The 2004 tsunami travelled at around 500 miles (800 km) per hour. This meant that it took around two hours to reach Sri Lanka. If there had been some kind of early warning system in place a lot fewer people might have died there. So that is being put into place. Of course that does not help locals near the fault line that much. Here the best option seems to be education. The sea moves out from shore before the huge wave hits. This gives perhaps 10-15 minutes of warning. (Of course if the tsunami strikes in the dark, nobody might notice.)

He showed one photo of some town in Indonesia where every building was competely destroyed except for the mosque, which was practically intact. One reason was that on the ground floor there were largely just columns, so the water swept through the building relatively unimpeded. But the mosque was also well built. Apparently when the builder was asked why it was so well built, he said the obvious: "you don't cheat god".

Jackson ended by talking about what could be done. He pointed out that there were two significant earthquakes in California in the last two decades, one in 1989 of magnitude 7.1, and one in 1994 of magnitude 6.8. Around 50-60 people died each time. Compare that to Bam in 2004, where around 40000 died with an earthquake of magnitude 6.8. This is partly down to building standards. Needless to say the rich of the world can put up better buildings than the poor. Not that Iran is really a poor country but the government there is worse than in many more developed countries.

Jackson said that the mega-cities of the world are expected to accrue another two billion of so people in the next few decades. So that means another billion or so households. So if new buildings had better building standards then at least some lives could be saved. But what are the odds of better building standards in the developing world? Jackson thought that some earthquake in the next couple of decades could kill a million people.

Greenland ice sheet melting faster than previously thought (permanent blog link)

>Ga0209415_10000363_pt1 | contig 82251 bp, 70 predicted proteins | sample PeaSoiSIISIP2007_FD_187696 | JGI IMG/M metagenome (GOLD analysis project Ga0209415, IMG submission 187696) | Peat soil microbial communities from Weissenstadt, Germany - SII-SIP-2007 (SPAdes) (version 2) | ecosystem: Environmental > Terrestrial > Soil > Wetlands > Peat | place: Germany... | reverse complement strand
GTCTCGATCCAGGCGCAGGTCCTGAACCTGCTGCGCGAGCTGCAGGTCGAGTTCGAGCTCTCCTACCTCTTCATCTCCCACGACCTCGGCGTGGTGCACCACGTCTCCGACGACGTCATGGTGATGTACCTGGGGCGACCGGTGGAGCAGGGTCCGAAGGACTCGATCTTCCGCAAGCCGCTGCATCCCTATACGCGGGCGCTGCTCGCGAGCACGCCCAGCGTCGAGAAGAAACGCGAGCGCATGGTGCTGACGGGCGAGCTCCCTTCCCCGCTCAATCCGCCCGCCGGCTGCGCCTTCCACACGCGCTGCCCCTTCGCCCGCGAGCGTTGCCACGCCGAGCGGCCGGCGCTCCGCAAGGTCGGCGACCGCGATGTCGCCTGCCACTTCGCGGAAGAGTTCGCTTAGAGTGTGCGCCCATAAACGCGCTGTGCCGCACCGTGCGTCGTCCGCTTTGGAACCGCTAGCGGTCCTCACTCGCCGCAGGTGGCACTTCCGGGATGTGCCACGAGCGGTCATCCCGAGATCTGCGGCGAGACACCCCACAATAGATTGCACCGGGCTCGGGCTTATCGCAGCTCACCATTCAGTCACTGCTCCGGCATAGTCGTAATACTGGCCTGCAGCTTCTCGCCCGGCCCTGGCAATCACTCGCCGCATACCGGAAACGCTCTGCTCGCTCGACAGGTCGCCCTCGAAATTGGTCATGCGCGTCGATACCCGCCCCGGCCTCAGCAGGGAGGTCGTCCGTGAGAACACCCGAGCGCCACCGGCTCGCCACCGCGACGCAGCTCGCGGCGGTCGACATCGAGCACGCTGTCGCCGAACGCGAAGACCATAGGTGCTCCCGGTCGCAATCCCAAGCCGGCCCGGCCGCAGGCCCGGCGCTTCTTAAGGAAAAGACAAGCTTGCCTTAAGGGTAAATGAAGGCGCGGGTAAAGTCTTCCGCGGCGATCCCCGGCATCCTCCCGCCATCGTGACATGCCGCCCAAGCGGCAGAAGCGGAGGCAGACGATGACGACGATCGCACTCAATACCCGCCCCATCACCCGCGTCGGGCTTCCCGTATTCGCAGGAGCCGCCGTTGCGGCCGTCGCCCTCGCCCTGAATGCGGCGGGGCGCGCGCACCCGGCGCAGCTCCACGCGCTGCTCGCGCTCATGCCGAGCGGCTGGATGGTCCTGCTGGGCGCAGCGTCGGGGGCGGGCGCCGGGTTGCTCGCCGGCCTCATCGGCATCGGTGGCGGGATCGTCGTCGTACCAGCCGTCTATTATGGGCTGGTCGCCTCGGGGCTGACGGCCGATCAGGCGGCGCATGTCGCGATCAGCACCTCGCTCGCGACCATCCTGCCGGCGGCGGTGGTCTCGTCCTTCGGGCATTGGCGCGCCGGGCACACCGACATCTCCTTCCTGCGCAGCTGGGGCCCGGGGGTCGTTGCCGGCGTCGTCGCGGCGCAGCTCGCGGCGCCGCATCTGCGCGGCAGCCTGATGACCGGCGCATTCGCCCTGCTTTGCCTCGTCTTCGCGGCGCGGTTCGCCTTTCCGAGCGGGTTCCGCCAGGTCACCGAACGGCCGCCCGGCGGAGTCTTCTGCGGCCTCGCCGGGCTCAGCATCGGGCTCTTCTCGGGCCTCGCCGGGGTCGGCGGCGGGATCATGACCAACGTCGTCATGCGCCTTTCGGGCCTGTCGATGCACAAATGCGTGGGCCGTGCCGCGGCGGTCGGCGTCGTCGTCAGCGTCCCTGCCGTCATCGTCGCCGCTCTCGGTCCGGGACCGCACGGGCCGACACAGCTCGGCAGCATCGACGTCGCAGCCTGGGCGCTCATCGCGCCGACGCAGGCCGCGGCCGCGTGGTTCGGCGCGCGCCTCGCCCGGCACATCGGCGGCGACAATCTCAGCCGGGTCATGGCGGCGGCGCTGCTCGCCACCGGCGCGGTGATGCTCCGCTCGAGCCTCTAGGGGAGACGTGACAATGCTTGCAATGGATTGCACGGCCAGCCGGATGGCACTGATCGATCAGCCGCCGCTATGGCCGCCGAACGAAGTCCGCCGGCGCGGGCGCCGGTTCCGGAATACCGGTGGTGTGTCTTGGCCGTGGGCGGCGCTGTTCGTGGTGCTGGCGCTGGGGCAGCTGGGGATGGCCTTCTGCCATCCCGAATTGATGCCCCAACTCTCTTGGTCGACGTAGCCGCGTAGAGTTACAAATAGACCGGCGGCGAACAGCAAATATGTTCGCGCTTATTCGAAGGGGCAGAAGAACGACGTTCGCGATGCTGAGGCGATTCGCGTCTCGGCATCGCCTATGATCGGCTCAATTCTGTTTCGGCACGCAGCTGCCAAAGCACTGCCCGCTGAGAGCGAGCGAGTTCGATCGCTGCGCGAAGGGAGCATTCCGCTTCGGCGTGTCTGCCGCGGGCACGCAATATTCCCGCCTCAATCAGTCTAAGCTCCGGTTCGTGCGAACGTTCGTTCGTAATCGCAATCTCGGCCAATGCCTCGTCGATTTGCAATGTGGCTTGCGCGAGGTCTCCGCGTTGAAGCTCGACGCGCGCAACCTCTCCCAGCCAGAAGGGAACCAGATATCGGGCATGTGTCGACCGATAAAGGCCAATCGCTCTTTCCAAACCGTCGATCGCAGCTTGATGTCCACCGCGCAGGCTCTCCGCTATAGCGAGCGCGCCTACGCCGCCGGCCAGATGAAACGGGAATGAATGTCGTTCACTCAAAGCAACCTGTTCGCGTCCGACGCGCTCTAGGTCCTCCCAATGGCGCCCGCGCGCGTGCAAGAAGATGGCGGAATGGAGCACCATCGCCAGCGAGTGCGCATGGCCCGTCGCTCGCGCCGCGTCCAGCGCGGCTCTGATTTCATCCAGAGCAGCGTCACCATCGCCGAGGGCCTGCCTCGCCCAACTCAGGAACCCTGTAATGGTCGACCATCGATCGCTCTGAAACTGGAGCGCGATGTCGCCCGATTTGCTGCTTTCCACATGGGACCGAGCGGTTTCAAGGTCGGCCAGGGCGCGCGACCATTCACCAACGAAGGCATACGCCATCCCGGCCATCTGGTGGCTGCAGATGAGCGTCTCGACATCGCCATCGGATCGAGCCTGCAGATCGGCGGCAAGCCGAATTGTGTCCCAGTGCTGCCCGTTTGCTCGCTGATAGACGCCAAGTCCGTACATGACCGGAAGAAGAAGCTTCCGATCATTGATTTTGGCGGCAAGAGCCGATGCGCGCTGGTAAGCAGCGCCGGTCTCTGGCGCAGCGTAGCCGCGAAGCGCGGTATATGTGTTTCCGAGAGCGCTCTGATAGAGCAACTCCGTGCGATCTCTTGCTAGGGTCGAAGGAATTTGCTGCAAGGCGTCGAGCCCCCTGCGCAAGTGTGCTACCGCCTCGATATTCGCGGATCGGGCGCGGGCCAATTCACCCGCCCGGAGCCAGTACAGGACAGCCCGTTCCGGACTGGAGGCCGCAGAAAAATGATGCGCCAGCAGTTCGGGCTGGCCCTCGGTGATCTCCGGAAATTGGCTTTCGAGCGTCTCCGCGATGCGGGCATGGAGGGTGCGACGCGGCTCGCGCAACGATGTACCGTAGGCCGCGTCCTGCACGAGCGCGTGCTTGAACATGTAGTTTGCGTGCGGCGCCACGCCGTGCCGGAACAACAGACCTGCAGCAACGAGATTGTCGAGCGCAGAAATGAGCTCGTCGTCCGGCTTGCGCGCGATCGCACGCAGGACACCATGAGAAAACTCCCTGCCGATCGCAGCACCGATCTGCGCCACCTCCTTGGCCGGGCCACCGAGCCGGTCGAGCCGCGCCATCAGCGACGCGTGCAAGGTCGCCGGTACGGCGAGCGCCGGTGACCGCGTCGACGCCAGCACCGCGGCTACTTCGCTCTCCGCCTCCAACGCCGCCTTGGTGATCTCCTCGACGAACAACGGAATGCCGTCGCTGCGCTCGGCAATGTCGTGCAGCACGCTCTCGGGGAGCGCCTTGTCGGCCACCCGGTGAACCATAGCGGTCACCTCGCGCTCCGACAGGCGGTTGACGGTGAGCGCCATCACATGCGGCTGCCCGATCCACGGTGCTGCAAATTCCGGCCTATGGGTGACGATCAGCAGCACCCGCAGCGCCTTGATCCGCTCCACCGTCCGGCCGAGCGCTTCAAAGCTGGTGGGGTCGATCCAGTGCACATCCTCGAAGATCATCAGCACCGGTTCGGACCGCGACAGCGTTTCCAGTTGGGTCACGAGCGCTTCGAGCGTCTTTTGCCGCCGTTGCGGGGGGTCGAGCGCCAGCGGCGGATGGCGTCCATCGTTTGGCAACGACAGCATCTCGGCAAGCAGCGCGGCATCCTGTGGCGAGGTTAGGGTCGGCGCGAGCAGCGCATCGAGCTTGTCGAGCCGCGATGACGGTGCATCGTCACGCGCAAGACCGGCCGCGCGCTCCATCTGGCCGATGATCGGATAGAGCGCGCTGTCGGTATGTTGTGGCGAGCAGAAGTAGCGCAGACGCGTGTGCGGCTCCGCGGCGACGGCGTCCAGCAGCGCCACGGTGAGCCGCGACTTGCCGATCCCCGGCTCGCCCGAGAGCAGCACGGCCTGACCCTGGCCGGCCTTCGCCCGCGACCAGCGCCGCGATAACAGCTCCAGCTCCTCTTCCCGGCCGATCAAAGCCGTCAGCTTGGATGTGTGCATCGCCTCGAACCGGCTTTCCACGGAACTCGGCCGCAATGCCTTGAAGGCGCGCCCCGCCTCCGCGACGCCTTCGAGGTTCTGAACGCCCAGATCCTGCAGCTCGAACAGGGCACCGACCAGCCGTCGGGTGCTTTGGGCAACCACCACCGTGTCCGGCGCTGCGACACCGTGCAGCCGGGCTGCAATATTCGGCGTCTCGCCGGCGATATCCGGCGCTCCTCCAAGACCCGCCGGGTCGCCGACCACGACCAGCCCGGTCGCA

The BBC says:

Greenland's glaciers are sliding towards the sea much faster than previously believed, scientists have told a conference in St Louis, US.

It was thought the entire Greenland ice sheet could melt in about 1,000 years, but the latest evidence suggests that could happen much sooner.

It implies that sea levels will rise a great deal faster as well.

Details of the study, by Nasa and University of Kansas researchers, are also reported in the journal Science.

The comprehensive analysis found that the amount of ice dumped into the Atlantic Ocean has doubled in the last five years.

If the Greenland ice sheet melted completely, it would raise global sea levels by about 7m.

Greenland's contribution to global sea level rise today is two to three times greater than it was in 1996.

"We are concerned because we know that sea levels have been able to rise much faster in the past - 10 times faster. This is a big gorilla. If sea level rise is multiplied by 10 or more, I'm not sure we can deal with that," co-author Eric Rignot, from the US space agency's (Nasa) Jet Propulsion Laboratory in California, told the BBC News website.

Previous estimates suggested it would take many hundreds of years for the Greenland ice sheet to melt completely. The new data will cut this timescale, but by how much is uncertain.

"It depends on how fast the glaciers can go and how sustainable the acceleration can be," said Dr Rignot.

He added: "It takes a long time to build and melt an ice sheet, but glaciers can react quickly to temperature changes."

In 1996, Greenland was losing about 100 cubic km per year in mass from its ice sheet. In 2005, this had increased to about 220 cubic km. By comparison, the city of Los Angeles uses about one cubic km of water per year.